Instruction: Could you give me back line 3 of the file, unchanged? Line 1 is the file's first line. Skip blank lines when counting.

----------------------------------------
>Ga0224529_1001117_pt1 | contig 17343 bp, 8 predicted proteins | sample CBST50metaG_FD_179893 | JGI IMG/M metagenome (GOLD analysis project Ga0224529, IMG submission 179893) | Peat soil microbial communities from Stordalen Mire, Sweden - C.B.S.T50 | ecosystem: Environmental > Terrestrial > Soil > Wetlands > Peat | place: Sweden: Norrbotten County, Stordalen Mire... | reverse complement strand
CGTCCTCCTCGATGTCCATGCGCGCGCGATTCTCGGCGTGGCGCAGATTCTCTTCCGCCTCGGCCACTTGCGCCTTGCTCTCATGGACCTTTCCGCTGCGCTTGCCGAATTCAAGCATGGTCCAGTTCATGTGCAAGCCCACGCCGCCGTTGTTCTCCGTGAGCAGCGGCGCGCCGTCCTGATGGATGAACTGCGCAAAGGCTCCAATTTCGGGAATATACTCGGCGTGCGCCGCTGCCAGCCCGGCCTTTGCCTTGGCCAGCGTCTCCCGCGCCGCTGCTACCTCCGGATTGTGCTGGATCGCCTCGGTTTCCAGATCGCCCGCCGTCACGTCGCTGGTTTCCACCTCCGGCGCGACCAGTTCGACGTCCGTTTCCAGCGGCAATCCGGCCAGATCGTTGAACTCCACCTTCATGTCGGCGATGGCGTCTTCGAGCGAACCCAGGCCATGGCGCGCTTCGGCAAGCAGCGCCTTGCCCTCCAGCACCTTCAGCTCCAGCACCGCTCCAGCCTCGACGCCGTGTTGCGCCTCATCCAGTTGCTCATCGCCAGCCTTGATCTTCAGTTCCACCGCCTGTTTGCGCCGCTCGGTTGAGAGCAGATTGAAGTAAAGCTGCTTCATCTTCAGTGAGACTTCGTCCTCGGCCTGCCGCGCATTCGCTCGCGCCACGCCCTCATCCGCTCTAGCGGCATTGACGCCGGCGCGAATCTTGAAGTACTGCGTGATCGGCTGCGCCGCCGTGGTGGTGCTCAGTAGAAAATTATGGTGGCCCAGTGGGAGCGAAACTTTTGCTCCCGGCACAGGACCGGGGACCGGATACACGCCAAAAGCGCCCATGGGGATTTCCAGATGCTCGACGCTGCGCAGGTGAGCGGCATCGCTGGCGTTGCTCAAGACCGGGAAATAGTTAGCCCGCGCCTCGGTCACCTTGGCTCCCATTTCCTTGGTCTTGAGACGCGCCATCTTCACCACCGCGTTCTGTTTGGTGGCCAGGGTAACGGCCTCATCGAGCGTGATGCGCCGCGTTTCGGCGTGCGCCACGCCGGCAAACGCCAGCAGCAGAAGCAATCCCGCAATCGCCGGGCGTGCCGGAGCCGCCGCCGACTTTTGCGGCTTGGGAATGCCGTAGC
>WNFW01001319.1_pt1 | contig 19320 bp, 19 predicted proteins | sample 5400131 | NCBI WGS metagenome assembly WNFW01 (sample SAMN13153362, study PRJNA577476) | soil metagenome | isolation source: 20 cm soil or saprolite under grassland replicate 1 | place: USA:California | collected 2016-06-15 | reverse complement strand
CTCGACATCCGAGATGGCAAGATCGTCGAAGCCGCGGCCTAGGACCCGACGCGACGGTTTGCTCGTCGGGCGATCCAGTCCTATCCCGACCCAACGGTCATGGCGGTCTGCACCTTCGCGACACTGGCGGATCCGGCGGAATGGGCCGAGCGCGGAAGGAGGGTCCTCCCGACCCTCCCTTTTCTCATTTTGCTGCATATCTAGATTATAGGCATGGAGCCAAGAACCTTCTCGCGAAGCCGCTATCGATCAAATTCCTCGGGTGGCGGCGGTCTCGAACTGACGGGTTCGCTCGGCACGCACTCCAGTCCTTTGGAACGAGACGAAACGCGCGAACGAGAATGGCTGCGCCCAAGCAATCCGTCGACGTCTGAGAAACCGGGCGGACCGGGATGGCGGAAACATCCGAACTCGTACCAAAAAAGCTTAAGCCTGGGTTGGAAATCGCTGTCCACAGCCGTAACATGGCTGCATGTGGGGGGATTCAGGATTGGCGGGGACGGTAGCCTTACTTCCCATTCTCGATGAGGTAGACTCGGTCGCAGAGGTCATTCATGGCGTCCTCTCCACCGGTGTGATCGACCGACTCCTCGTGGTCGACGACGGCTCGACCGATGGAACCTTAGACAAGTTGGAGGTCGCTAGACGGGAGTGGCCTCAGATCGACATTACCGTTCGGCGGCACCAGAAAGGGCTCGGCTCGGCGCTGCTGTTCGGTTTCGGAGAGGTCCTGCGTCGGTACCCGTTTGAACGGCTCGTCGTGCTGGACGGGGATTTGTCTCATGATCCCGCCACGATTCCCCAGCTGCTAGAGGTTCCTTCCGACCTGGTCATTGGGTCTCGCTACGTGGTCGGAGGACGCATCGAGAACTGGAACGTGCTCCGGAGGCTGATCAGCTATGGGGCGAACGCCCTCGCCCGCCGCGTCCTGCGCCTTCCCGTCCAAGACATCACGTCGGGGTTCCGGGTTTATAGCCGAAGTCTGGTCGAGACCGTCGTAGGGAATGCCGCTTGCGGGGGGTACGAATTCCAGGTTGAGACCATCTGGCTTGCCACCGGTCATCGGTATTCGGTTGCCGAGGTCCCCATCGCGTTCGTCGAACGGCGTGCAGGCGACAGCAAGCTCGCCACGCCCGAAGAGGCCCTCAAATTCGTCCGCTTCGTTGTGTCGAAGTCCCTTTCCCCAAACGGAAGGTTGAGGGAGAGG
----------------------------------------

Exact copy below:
>WNFW01001319.1_pt1 | contig 19320 bp, 19 predicted proteins | sample 5400131 | NCBI WGS metagenome assembly WNFW01 (sample SAMN13153362, study PRJNA577476) | soil metagenome | isolation source: 20 cm soil or saprolite under grassland replicate 1 | place: USA:California | collected 2016-06-15 | reverse complement strand